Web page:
Maybe I’m a Dreamer, But I’m Not the Only Oneby G G of Peace, Love, and Pretty Things

Lately, there’s a lot of discussion among black women about what is considered to be truly natural. There’s umpteen ways to flex one’s “naturalness” from how you wear your hair to what you eat to what kinds of products you use. While these discussions are useful to the extent that we are sharing our diverse opinions with each other, at the end of the day how can anyone else define what is natural to me or to you? We must define that for ourselves.

I urge you all to veer away from any divisive thinking and define natural for yourself, beyond the context of how you wear your hair, eat, dress, etc. What if we all thought of natural as simply being the characteristics that bring out the best in us? As we evolve and grow, these natural characteristics evolve with us. So, what felt natural and authentic to me ten years ago may not feel that way today. Growth and change is natural, isn’t it? Diversity is natural, too.

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Think about the harmony that would exist in the world if we were all intimately in touch with what naturally brings out our best while being confident enough to share it with the world. If we all put these natural characteristics, talents, and gifts to use in this way, they would benefit us while also complementing the harmony that we all wish to see in the world. Unfortunately, we get caught up in trying to define ourselves on someone else’s terms. Am I natural enough? religious enough? successful enough? What about asking ourselves this question – am I ME enough???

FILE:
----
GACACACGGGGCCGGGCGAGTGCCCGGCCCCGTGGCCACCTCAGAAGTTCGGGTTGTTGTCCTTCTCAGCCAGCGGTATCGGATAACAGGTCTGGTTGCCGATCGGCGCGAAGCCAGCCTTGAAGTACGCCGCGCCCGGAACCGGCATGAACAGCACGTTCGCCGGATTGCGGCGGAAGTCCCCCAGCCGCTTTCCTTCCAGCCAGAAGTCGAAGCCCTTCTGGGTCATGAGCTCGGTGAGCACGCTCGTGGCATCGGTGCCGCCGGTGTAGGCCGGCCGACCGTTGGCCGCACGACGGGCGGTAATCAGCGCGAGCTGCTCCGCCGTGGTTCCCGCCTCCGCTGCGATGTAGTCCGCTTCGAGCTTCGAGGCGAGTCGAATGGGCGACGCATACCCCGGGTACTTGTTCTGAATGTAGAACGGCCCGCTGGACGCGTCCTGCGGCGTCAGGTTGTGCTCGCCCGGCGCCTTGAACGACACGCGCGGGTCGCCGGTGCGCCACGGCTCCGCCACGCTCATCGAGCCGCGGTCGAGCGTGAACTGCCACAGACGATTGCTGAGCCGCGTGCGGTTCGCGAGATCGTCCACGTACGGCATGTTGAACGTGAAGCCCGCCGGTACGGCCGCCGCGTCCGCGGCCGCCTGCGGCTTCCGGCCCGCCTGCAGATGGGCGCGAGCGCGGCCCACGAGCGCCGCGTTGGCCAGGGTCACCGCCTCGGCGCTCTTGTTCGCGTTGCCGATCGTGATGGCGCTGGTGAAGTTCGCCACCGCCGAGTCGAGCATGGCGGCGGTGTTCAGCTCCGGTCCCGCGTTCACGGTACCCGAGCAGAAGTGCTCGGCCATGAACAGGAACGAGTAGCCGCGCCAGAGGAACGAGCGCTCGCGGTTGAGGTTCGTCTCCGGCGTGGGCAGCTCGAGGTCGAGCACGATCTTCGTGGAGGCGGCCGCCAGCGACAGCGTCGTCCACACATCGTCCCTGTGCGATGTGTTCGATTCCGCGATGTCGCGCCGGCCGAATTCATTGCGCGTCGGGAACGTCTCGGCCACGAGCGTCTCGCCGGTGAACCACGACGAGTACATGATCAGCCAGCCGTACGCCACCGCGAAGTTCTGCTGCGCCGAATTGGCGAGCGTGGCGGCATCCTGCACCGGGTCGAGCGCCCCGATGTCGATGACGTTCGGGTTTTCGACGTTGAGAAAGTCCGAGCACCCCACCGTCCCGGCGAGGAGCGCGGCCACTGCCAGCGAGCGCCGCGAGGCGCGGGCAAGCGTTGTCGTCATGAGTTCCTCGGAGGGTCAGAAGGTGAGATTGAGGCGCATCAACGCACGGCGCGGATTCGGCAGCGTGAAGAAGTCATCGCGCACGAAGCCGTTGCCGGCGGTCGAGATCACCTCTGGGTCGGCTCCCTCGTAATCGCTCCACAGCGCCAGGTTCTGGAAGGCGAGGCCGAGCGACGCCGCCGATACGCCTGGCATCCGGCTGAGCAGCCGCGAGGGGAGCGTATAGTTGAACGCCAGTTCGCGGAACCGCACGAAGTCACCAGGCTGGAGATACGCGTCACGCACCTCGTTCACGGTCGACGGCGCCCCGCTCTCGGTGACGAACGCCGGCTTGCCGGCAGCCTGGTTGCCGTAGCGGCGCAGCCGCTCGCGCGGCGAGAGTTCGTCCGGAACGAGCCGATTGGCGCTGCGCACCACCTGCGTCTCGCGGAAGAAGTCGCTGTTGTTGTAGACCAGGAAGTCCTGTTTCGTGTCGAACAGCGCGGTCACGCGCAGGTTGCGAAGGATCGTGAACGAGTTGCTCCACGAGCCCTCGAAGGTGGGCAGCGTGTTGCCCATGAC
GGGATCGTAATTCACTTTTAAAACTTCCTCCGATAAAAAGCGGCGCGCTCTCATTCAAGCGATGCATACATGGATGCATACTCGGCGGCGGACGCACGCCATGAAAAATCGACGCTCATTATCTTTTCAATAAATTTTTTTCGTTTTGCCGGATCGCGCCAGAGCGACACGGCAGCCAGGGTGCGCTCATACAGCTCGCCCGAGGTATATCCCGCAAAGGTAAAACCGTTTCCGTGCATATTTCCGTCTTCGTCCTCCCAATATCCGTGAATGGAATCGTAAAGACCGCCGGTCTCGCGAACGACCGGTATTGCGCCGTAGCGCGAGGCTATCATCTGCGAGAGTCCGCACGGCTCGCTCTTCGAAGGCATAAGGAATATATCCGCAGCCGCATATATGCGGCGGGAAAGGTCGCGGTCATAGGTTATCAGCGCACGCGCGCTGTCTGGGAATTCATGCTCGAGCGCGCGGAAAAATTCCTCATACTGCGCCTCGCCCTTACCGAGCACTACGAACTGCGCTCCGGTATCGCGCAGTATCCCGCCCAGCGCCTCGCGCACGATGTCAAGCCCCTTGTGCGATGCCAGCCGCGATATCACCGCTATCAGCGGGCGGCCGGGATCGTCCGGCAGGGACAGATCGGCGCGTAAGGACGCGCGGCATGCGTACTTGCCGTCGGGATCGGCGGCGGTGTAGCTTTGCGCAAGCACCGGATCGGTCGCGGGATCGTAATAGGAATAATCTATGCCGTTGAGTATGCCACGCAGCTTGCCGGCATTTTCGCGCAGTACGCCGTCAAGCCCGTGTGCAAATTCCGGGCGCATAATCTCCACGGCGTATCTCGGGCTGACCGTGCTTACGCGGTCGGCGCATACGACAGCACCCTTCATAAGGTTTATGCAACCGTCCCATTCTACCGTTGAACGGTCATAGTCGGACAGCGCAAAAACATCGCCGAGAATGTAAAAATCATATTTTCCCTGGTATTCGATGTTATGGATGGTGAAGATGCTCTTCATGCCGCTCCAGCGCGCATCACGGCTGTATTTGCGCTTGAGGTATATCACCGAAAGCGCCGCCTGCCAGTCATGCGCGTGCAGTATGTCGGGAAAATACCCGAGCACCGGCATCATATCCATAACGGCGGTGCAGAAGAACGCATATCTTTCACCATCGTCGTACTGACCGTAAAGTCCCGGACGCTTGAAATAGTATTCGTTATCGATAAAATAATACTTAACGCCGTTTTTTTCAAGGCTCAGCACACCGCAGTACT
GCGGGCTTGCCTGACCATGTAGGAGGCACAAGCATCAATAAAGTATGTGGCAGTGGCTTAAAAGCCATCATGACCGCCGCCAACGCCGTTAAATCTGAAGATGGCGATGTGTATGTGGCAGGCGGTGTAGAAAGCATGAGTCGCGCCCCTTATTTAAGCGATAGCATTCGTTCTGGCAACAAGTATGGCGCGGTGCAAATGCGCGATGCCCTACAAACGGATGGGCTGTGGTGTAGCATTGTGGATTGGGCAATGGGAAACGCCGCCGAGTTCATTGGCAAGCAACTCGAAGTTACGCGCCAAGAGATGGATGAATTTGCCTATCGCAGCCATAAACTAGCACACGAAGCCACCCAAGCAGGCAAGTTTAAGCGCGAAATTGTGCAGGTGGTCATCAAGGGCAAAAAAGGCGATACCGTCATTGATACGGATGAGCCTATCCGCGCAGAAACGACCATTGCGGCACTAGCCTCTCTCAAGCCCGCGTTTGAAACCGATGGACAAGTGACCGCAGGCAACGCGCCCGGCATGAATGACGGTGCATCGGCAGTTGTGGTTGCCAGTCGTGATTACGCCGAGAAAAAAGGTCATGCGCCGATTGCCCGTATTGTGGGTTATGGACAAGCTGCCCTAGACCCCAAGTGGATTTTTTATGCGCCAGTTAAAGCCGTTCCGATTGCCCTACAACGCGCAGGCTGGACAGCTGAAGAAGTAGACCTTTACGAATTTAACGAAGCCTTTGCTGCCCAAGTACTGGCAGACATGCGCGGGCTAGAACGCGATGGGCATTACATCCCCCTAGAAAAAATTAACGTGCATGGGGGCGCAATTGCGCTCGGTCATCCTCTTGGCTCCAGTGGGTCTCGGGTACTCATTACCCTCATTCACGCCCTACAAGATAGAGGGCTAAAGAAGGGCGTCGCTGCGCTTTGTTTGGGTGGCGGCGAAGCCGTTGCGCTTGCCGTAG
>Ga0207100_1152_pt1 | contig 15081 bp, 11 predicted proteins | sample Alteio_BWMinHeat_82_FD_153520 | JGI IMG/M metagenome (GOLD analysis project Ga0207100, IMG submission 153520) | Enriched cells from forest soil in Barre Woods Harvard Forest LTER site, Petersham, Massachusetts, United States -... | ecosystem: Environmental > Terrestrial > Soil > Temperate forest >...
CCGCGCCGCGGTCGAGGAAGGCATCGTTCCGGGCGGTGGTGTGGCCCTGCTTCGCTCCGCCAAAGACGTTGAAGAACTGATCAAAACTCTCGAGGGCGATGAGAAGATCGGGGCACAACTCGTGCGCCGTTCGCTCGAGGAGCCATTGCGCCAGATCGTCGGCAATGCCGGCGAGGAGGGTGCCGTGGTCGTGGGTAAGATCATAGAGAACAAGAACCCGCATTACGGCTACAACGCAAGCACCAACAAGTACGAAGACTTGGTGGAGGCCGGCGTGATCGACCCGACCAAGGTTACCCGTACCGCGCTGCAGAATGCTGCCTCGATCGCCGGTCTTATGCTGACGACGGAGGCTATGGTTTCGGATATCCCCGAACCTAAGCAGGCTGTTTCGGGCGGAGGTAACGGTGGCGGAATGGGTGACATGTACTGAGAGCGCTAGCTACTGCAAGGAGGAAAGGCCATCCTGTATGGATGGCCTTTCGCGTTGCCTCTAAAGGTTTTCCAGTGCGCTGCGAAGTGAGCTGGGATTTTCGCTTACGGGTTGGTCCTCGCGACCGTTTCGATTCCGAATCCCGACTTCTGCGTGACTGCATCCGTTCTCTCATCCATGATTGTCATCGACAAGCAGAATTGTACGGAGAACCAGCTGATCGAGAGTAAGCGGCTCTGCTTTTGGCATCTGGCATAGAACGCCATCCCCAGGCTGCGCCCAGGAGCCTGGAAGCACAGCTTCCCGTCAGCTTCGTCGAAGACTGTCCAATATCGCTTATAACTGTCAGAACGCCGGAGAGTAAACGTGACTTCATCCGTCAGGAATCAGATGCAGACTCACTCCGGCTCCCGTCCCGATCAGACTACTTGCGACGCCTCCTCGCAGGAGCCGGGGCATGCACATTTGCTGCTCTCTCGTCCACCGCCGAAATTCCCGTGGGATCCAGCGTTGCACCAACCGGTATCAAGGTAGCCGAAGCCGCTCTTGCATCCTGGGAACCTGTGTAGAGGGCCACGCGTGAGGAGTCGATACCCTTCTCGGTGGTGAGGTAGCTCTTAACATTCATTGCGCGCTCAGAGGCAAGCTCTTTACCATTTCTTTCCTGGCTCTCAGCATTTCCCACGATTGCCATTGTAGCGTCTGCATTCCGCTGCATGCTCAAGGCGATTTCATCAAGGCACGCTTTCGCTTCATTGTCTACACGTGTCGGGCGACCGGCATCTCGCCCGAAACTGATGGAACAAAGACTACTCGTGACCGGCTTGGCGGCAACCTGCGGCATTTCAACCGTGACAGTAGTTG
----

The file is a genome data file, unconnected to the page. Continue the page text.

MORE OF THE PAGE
Spending all of our time seeking validation from each other slows us down. Instead of giving ourselves fully to our own process, we keep criticizing others and doubting ourselves. What’s natural about that? If we could stop looking for one definition that suits us all (because it doesn’t exist) and trust our own instincts, we’d all experience self-actualization (the achievement of our full potential through creativity, independence, spontaneity, and a grasp of the real world.)

The most valuable gift you can give to the world and to yourself is the natural, unequivocal you.

Question: I’m obviously very opinionated about this idea of embracing what naturally flows from me and this topic often comes up in my writing. Awhile back, a reader on Curly Nikki left the following comment on one of my guest posts about defining what is “good” for yourself:

changing your mind about your appearance so that you accept yourself as you are (physically) is appropriate. we’re all good from a physical characteristic perspective.

but that same logic does not apply to other characteristics – i.e., you may be naturally inclined to murder/rape/pillage – does that mean that “it’s good” and you should just go for it? (I know that’s drastic, but I’m trying get my point across based on your final paragraph).

what usually “flows” from us internally DOES need to be corrected and held up to a moral standard. this has NOTHING to do with how we feel about our hair.

She makes a relevant point.


What do you all think? Is my idealistic ranting about being yourself at all costs too, well, idealistic?  I’d love to hear your thoughts.